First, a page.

Moving soil means moving pests. The list includes:
- Plasmodiophora brassicae (canola pathogen causing clubroot)
- Verticillium longisporim (canola pathogen causing verticillium stripe)
- Aphanomyces euteiches (pea and lentil pathogen causing aphanomyces root rot)
- Phytophthora sojae (soybean pathogen causing phytophthora root rot)
- weed seeds
- possibly insect pupae
Anything that moves soil can move these pests across a farm and from farm to farm. Soil moves by wind and water erosion, by animals and ATVs, by drills and combines. Anything that keeps soil in place – like equipment sanitation and reduced tillage – will reduce the spread of these pests.
Farm machinery can be a highly efficient way to spread hundreds of pounds of infested soil a long distance and very quickly. And yet it can take only a few grams of soil to introduce a problem pest. Wet soil conditions increase the amount of soil that clings to tires and openers.
How to clean
To clean equipment before leaving a field, choose an appropriate worksite where soil can be removed and then not picked up again when exiting the field. A low-traffic grassed area near the field exit is an ideal place to sanitize equipment.
Step 1: Rough cleaning. A long-handled tool, such as a shovel, hoe or ice scraper, will easily remove large soil clumps from openers and frames. A hand scraper, wire brush and/or compressed air will remove smaller debris. This combination could take an hour or more for an average sized seeding tool, and should remove at least 90% of the soil from the unit.
Step 2: Fine cleaning. Use a pressure washer at 2,000–3,000 psi on all areas where soil can accumulate. Turbo nozzles are generally more effective at removing soil than regular nozzles. Addition of an industrial detergent may enhance the degree of soil removal. Steps 1 and 2 in combination should remove 99% of soil from the unit.
Step 3: Disinfection. This will achieve near complete removal of the clubroot pathogen. We don’t know if this is effective or necessary for the other pests. A 3-gallon backpack herbicide sprayer will work to apply disinfectant on all surfaces. For clubroot, bleach is the best performer, but bleach has its disadvantages. (More on the options.) All areas should remain wet with the solution for 15–20 minutes. Disinfecting in the early morning or in the evening slows evaporation so a second or third application may not be necessary to keep the area wet for the required time. Step 3 alone is not effective. The first two steps are required if you plan to include the disinfection step.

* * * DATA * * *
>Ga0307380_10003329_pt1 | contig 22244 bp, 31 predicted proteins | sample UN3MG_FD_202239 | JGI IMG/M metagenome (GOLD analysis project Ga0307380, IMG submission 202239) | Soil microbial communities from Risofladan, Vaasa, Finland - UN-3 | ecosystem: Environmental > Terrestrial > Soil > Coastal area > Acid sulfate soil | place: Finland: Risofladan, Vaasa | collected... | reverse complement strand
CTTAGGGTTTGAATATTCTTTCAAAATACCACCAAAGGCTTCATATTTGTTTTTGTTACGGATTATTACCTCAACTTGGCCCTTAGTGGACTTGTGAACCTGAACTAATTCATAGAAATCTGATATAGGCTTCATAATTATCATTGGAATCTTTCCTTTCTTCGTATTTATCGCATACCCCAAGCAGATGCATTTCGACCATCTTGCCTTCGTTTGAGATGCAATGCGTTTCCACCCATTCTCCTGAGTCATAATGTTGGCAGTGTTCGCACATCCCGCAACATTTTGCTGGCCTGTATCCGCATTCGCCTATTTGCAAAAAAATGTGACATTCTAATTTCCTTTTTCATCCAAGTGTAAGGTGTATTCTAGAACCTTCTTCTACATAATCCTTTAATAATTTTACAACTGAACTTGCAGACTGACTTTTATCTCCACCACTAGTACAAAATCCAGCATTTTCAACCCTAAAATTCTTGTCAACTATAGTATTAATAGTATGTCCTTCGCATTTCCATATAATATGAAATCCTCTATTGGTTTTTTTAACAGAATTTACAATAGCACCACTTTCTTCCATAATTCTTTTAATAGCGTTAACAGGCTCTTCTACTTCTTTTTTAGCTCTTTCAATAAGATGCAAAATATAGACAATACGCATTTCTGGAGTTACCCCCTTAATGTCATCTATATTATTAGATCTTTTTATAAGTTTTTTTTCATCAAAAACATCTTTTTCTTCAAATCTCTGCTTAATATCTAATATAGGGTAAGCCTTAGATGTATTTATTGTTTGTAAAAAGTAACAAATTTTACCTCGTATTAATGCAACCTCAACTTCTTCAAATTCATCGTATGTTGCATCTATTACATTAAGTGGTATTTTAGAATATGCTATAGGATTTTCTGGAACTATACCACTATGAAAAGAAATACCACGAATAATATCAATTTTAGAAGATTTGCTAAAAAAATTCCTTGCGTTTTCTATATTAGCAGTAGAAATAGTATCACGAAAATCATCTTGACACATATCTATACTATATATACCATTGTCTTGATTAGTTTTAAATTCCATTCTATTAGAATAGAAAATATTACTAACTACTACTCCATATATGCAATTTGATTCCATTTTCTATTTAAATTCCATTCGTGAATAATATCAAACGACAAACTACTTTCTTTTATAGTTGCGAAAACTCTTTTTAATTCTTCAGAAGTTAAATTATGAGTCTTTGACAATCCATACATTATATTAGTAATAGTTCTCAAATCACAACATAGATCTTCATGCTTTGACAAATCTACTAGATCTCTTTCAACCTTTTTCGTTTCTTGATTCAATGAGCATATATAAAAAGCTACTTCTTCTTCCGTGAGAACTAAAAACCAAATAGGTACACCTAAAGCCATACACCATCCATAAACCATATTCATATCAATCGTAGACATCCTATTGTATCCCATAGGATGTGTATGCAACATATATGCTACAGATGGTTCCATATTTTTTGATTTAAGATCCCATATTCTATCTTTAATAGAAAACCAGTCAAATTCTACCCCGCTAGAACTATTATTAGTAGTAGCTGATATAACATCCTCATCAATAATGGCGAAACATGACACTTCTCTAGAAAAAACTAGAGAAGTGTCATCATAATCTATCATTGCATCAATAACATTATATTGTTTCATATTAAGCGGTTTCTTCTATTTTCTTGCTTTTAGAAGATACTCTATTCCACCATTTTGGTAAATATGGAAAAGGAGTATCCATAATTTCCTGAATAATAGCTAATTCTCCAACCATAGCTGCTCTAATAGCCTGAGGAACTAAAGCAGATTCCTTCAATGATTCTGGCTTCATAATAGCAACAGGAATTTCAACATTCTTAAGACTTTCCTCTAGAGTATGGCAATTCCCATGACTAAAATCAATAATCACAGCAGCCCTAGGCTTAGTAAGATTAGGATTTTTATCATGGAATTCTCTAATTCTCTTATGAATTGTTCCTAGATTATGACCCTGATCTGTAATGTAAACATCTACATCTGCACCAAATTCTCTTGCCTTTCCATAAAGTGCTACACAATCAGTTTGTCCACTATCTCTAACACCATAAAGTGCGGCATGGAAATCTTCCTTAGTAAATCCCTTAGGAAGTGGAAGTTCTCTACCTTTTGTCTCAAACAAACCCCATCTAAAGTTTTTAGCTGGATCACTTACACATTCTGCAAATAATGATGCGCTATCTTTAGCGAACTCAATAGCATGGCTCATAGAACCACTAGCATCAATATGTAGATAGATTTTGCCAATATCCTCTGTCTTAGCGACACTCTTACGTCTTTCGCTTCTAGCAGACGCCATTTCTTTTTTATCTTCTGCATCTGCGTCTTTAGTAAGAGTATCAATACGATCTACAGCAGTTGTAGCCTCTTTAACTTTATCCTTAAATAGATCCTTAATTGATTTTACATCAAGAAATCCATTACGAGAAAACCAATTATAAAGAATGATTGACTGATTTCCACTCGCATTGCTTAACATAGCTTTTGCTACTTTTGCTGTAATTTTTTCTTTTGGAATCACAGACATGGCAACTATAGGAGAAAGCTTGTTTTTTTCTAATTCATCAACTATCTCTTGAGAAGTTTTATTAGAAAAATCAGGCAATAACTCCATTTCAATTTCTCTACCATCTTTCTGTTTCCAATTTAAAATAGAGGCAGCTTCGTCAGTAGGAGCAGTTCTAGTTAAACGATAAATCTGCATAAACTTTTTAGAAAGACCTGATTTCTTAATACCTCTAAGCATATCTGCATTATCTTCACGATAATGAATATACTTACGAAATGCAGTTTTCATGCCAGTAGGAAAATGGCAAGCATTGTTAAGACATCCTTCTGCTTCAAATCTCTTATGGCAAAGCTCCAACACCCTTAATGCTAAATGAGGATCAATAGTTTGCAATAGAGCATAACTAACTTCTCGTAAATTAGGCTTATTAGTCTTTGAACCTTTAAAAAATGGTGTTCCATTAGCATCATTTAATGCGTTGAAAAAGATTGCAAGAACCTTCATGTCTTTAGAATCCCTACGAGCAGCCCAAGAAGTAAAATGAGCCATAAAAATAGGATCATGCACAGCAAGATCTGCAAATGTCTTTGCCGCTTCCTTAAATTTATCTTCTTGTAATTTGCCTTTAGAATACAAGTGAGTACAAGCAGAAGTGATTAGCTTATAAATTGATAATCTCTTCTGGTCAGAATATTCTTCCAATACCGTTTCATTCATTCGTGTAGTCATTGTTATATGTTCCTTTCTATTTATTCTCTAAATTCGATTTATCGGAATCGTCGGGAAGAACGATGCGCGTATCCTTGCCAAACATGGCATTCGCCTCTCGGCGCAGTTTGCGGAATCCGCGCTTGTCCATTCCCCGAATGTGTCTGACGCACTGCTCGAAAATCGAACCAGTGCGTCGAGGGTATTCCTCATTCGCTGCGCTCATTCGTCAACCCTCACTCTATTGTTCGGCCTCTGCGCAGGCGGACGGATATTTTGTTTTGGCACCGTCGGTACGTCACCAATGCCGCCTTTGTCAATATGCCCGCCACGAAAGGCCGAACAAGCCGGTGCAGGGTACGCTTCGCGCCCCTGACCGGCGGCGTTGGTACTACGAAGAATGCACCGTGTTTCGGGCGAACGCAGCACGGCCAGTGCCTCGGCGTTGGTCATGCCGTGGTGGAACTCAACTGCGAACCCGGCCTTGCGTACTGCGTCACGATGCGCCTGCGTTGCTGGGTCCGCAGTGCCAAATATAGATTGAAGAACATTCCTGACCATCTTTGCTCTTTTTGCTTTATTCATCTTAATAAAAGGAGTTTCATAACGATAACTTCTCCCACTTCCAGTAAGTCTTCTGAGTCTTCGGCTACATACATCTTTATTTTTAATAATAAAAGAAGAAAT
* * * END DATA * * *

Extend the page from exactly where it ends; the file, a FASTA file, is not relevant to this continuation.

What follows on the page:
It may not be practical to follow all steps every time machinery leaves a field. The more soil removed in step one, the fewer pathogen spores, weed seeds and nematodes that are spread.
Machinery purchased from another area could contain these pests. Before bringing it home, check that it’s clean outside and inside. If not, cleaning should be done at the purchase location. As a precaution, pressure wash the equipment on arrival at the destination farm. Do this in a commercial truck wash or in a low-traffic grassed area away from any cultivated soil.
Provincial weeds acts require thorough cleaning of equipment (like combines) that could bring in noxious weeds. For example, the Manitoba Noxious Weed Act section 5(3) says:
5(3) If an inspector reasonably believes that a noxious weed may be present in or adhering to an item mentioned in subsection (2), the inspector may
- (a) give a written notice to the person in possession of or in charge of the item requiring the person, without delay and before the item is moved, to have it thoroughly cleaned, inside and out, and to destroy any noxious weeds in it or adhering to it; and
- (b) if the notice is not promptly complied with, take any measures that the inspector considers necessary to destroy whatever noxious weeds may be in or adhering to the item. Read the whole Act, including subsection (2)
The Saskatchewan Weed Control Act has similar provisions regarding the cleaning of “vehicles and machinery” before moving them between fields.